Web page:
1971 Jaguar XJ6

Fully Fueled – Replacing the fuel tank in a 1971 Jaguar XJ6

If you’ve been following along with the progress of the 1971 Jaguar XJ6 we have here at Bridge Classic Cars, you’ll know of the trouble that our amazing technician Dave has had with getting the car to fuel properly.

What began as a simple carb rebuild and set-up has grown into making the fuel system work (and look) just as good as the rest of this underappreciated classic. The old tank once removed looked fine from the outside, but after one look inside Dave knew he had got onto the right track. Rust. The dreaded oxide that plagues all classics but something that we here at Bridge Classic Cars are well used to dealing with and overcoming for our amazing customers.

Replacement tanks are available for this generation of XJ, but this being a very early XJ6 our technician Dave noticed some changes between the two. This is no problem thanks to Dave’s unrivalled skills. He has swapped out the supplied fittings for the return style system (for use on fuel injection cars) on the new replacement fuel tank to a returnless style need for this particular XJ6 with its wonderful set of Webers. Dave has made new plugs for the lines that are no longer needed for this beautiful classic.

Along with the new tank is a brand new set of fuel lines. Because of the rust issues that Dave found through the fuel system, it is best practice to replace the lines from front to back for the longevity of the car. Now the next step, get the new tank fitted up into place along with the new carefully made lines to begin testing to make sure that this XJ6 runs as good as it looks.

More evidence of Jaguar’s dirty fuel line!

You may have seen the blog post from last week about the fuel line problems that Dave discovered on the 1971 Jaguar XJ6. If not, here’s a link straight to it. Here are some more photos and another video to show just how bad the problem turned out to be.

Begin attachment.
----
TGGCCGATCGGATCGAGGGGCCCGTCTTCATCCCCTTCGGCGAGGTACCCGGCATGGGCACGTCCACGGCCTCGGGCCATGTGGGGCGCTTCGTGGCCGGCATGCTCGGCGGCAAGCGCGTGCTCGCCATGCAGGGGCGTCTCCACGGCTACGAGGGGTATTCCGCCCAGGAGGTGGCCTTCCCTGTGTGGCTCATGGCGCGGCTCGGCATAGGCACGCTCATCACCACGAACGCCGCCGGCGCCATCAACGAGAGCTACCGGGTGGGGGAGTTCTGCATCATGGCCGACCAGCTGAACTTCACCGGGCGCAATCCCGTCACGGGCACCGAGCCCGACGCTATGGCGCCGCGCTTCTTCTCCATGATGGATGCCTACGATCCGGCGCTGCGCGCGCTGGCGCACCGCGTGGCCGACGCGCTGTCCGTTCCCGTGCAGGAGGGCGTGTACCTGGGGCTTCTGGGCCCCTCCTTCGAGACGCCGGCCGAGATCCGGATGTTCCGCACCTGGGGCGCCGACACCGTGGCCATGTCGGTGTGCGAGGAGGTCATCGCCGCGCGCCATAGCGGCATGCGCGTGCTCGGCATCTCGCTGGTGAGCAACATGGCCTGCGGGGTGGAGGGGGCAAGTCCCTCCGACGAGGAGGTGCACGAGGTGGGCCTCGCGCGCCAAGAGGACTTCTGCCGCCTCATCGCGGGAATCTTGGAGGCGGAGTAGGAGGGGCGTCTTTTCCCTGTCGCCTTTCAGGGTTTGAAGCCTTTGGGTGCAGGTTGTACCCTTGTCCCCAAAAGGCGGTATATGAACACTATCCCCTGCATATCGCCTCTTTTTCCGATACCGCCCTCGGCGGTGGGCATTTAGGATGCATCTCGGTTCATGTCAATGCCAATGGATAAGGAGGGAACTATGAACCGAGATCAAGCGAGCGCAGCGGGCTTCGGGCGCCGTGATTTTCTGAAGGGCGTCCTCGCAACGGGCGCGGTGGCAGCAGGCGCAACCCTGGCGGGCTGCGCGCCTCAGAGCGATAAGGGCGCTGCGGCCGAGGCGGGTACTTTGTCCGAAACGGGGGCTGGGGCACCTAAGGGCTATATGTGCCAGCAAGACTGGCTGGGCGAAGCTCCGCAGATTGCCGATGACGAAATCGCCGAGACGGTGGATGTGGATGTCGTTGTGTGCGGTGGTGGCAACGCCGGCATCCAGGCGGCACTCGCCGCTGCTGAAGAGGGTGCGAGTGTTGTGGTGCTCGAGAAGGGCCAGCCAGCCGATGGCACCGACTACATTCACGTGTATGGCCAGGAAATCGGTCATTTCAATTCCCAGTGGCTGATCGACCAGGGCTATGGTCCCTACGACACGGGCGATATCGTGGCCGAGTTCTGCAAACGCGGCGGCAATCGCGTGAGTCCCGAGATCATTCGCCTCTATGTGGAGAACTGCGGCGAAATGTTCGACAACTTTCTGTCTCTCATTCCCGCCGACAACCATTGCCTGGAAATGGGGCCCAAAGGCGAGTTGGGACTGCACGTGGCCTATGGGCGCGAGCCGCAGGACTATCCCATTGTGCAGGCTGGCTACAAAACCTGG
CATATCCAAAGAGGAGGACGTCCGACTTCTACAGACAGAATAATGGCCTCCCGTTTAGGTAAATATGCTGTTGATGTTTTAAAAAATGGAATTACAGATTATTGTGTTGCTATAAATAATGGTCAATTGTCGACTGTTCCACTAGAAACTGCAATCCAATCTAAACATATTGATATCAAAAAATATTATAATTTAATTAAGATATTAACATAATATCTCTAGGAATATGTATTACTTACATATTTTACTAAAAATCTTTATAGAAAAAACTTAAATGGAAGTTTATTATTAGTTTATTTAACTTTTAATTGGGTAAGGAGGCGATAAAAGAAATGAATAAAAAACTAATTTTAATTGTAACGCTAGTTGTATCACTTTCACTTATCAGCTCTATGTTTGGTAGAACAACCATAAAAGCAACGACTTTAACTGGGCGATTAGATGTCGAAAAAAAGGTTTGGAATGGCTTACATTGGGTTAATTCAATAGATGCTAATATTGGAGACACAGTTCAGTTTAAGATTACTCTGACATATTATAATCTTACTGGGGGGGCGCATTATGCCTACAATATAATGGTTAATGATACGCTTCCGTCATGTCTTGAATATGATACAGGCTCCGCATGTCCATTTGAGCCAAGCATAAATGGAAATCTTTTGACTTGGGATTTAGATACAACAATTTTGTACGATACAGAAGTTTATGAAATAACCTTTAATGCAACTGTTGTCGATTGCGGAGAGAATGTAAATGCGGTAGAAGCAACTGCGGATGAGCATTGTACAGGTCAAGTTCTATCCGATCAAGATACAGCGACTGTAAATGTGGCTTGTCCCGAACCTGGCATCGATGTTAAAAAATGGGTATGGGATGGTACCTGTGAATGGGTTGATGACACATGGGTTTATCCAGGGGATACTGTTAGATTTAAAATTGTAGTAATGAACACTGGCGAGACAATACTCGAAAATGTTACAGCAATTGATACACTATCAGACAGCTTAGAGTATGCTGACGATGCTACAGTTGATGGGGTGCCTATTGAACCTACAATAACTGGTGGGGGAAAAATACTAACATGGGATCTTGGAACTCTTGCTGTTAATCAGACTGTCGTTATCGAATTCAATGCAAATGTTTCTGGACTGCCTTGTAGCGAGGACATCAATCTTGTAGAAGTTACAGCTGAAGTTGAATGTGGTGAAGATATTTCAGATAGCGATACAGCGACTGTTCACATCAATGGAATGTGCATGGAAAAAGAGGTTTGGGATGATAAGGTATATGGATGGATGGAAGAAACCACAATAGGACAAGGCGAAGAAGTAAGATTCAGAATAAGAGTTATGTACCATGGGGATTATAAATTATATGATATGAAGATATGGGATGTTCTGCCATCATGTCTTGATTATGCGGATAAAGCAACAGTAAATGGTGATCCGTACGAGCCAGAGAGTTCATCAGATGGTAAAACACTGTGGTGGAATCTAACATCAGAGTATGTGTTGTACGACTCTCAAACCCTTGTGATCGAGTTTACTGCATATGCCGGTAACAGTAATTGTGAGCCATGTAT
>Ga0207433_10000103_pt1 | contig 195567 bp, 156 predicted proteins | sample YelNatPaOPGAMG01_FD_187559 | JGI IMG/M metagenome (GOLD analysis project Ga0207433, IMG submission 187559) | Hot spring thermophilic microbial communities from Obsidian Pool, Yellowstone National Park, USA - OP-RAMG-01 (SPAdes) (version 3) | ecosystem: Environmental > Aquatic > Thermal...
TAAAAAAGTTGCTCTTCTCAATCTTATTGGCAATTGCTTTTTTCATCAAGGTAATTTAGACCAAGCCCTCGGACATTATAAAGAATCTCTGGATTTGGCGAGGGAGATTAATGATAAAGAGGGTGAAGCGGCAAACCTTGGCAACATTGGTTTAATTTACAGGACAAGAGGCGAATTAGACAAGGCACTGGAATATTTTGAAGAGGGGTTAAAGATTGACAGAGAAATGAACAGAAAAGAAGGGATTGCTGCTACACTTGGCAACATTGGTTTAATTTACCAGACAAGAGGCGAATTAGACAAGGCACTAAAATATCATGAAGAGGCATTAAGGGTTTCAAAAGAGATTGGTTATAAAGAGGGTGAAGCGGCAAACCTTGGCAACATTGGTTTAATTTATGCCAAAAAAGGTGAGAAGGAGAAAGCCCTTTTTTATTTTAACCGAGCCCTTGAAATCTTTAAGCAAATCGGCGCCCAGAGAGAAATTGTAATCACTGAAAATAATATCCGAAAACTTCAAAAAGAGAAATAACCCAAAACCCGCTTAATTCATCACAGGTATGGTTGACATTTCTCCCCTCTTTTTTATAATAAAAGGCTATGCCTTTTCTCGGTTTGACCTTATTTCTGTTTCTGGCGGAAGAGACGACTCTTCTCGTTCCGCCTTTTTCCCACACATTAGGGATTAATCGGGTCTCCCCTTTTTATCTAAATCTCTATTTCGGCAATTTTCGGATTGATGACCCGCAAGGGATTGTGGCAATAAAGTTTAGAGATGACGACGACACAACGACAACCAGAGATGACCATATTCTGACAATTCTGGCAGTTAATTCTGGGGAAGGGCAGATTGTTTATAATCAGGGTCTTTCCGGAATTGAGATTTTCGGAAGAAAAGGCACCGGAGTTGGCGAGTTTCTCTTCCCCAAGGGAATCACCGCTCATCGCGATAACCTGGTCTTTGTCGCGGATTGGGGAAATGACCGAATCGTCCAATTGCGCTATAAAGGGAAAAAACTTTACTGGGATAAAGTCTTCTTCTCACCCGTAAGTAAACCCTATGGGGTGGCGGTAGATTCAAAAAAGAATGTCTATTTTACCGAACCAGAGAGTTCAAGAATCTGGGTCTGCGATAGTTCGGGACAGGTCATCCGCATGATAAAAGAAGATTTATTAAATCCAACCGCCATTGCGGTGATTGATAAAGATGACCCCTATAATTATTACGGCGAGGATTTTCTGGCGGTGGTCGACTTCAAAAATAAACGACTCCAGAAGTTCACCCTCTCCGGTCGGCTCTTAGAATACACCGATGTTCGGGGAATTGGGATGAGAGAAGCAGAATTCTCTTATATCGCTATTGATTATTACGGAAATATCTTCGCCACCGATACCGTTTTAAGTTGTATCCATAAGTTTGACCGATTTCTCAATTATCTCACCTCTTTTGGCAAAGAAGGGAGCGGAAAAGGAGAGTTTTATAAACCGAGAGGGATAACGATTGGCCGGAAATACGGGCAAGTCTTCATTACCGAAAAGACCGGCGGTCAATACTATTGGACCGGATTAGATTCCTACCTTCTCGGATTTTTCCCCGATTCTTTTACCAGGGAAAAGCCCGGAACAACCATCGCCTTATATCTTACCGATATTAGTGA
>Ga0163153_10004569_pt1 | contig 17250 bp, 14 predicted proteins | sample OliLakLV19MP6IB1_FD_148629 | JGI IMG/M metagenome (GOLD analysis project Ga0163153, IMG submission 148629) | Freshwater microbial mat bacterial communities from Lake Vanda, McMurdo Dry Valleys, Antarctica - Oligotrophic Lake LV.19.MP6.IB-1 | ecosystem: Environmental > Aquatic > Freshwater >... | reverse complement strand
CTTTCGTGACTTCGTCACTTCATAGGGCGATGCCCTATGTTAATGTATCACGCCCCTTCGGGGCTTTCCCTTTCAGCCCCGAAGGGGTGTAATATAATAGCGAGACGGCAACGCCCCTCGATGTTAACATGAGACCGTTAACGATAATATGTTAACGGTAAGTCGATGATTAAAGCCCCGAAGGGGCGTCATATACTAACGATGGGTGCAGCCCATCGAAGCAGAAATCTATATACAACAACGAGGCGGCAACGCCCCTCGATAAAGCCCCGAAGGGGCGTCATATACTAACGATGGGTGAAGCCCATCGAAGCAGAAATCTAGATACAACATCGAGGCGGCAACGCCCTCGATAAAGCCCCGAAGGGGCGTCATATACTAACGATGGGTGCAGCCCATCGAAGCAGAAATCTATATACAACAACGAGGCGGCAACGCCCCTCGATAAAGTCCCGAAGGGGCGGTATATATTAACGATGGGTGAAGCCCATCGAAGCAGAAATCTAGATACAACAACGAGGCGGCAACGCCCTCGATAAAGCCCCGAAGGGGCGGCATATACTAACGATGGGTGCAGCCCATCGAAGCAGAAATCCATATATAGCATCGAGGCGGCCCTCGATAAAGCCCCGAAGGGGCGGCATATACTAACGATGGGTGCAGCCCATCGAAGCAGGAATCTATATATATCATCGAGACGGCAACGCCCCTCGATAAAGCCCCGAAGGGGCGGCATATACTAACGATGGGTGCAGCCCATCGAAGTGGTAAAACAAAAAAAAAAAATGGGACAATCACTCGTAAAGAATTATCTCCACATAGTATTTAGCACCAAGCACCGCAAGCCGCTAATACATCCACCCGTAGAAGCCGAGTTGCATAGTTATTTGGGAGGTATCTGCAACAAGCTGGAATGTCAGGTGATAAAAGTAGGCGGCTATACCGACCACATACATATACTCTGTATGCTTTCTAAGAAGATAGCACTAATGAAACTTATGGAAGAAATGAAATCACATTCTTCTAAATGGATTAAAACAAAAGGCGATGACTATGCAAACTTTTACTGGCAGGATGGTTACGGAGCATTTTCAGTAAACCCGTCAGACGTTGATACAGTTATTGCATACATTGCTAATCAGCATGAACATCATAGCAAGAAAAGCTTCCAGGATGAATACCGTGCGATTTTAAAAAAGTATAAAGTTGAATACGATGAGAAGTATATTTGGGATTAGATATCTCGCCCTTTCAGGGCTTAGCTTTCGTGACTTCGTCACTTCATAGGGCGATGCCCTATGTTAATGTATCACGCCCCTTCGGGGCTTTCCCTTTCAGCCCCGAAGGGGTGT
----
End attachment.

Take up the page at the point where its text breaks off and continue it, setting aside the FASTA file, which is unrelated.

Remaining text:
Jaguar’s dirty fuel line…

Dave has been investigating the 1971 Jaguar XJ6 because it wasn’t running very well. He found that the carburettor tubes weren’t the same height as each other, and there was a new one and an old one. This is all why the carburettors couldn’t be set up. So a kit was purchased with all new ones in, the same height as each other. The choke had to be modified because the car had been changed to a manual choke in the past, whereas it’s meant to be an automatic one. Dave installed a better return spring for this. He put the car back together but the car still wasn’t right… It would only run for a limited time and it started to run badly again. After another investigation, he found that it wasn’t getting enough fuel in fast enough. It was soon realised that there was dirt in the offside fuel tank, which could be found without even getting into it properly. This car has got twin fuel tanks and both were the same. Dave has drained the fuel out of both of them, remarking that it smelt like rum! Not quite right then… There’s a video at the end of this post showing him at the start of draining the offside fuel tank.

New in, 1976 Jaguar XJ6!

New into the workshop is this 1976 Jaguar XJ6. It’s got issues with its carburettors, meaning the engine isn’t running right. Ady will be in charge of looking over this one for us, being our engine expert.